Steve H. Hanke
Since Hassan Rouhani assumed the presidency of the Islamic Republic of Iran in August of last year, the economic outlook for Iran has improved. When Rouhani took office, he promised three things: to curb the inflation which had become rampant under Mahmoud Ahmadinejad, to stabilize Iran’s currency (the Rial), and to start talks to potentially end the sanctions which have battered Iran since 2010. Rouhani has delivered on each of these promises. From this, one might assume that the Iranian economy, and the Iranian people, are headed towards better times.
Unfortunately, the Misery Index paints a different picture. The Misery Index is the sum of the inflation, interest, and unemployment rates, minus the annual percentage change in per capita GDP. It provides a clear picture of the economic conditions facing Iranians.
The accompanying Misery Index chart gives us both a snapshot of the Iranian misery levels spanning the past three administrations, as well as a forecast of Iran’s future misery levels. Over the past three administrations, Iran’s miserable state of economic affairs has been driven in large part by its unstable currency and high inflation. The most dramatic peak in the Misery Index occurred in October of 2012, when, under Ahmadinejad, Iran’s monthly inflation rate reached 69.6 percent – throwing Iran into a brief period of hyperinflation.
Rouhani’s administration has delivered on exactly what it promised, but now Rouhani is running into popular resistance to his administrations’ proposed cuts in fuel, electricity, and food subsidies – subsidies which were expanded greatly during the Ahmadinejad years.
And if the prospect of not being able to deliver on promised subsidy cuts and other economic reforms aren’t sobering enough, forecasts by the International Monetary Fund and The Economist Intelligence Unit indicate that Iran’s Misery Index will probably remain elevated for the next four years. Inflation, though stabilized since the 2012 hyperinflation episode, is predicted to remain above 20 percent in the next few years. Meanwhile, GDP growth is predicted to remain low, and unemployment and lending rates are predicted to remain high.
While Rouhani has been successful in pulling Iran out of its death spiral, the economy has settled into stagflation (high inflation coupled with low GDP growth). Projections of the Misery Index levels suggest that Iranians’ will remain, well, miserable, for some time.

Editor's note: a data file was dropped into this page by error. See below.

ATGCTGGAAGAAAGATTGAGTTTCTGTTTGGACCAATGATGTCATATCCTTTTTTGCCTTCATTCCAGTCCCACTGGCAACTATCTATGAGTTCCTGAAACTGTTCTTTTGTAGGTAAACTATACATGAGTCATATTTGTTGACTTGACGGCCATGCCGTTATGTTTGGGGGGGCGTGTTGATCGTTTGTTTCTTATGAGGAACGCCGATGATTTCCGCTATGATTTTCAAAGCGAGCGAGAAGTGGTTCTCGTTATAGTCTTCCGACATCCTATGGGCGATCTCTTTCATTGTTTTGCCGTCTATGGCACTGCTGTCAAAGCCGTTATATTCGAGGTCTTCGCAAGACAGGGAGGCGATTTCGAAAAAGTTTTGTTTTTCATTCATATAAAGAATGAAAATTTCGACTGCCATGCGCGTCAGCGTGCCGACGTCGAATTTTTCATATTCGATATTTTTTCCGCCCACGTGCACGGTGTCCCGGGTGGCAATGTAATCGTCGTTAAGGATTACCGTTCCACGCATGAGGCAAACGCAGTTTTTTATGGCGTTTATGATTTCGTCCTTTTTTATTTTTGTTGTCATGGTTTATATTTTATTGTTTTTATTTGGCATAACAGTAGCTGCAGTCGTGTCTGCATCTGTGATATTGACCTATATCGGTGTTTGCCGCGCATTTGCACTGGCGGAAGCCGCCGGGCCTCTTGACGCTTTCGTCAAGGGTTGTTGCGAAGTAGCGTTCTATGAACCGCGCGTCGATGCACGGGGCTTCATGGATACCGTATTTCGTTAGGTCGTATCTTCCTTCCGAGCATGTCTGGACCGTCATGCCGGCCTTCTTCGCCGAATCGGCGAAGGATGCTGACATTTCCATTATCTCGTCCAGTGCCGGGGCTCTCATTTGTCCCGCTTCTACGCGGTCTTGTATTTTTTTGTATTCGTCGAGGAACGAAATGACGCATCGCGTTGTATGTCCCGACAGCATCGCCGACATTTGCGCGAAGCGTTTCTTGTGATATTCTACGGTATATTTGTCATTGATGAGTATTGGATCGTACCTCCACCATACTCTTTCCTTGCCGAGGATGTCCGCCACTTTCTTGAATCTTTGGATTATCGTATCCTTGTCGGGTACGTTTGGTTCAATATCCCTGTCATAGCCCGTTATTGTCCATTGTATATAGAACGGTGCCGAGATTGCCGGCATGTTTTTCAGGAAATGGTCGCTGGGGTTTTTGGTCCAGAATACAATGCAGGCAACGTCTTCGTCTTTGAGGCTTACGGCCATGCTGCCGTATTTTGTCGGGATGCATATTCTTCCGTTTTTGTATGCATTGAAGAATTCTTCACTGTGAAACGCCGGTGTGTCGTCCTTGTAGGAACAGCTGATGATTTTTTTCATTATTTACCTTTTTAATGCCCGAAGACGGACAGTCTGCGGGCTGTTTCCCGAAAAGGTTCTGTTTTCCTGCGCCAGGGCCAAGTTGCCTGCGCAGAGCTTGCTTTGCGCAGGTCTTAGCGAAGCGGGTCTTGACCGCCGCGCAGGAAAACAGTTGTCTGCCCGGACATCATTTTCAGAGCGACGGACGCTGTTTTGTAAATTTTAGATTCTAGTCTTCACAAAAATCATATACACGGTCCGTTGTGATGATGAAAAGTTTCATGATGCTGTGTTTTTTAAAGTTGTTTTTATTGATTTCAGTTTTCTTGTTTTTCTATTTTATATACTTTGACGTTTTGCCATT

Ted Galen Carpenter
South Korean officials insist that China now agrees that North Korea’s nuclear program poses a serious security threat to the region. If that interpretation is accurate, it is a strong indicator that Beijing’s patience with its troublesome ally is wearing very thin. But as I point out in a new article in China-U.S. Focus, the United States and its East Asian allies have a long-standing tendency to overestimate China’s willingness, even its ability, to restrain Pyongyang without incurring excessive risks to its own national interests.
Rumors continue to swirl that North Korea plans to conduct yet another nuclear test. China is apparently trying to dissuade its volatile ally from taking such a provocative step. According to Reuters, Beijing has used various “diplomatic channels” to convey its wishes to Kim Jong-un’s regime. But China adopted a similar stance with regard to Pyongyang’s last nuclear test, as well as the test of a long-range ballistic missile. Unfortunately, Beijing’s latest expression of opposition is not likely to fare better than previous efforts. Both Kim and his father, Kim Jong-il, defied China’s wishes and conducted such tests. If that weren’t enough, North Korea also attacked the South Korean naval vessel Cheonan and shelled a South Korean island. Although Beijing was clearly unhappy about such incidents, it did not prevent Pyongyang’s dangerous, destabilizing conduct.
Because China provides North Korea with a majority of its food and energy supplies, Pyongyang would seem to be highly vulnerable to pressure from Beijing. But a decision by China to employ maximum economic power to impose its will on the North Korean regime would also require a willingness to incur grave risks. Bringing such pressure to bear could cause the North Korean state to unravel. Not only would that development produce a massive refugee crisis (and possibly a civil war) on China’s border, but North Korea’s demise would obliterate a crucial geographic buffer between the Chinese homeland and the U.S. sphere of influence throughout the rest of Northeast Asia. Few Chinese leaders want to risk that outcome.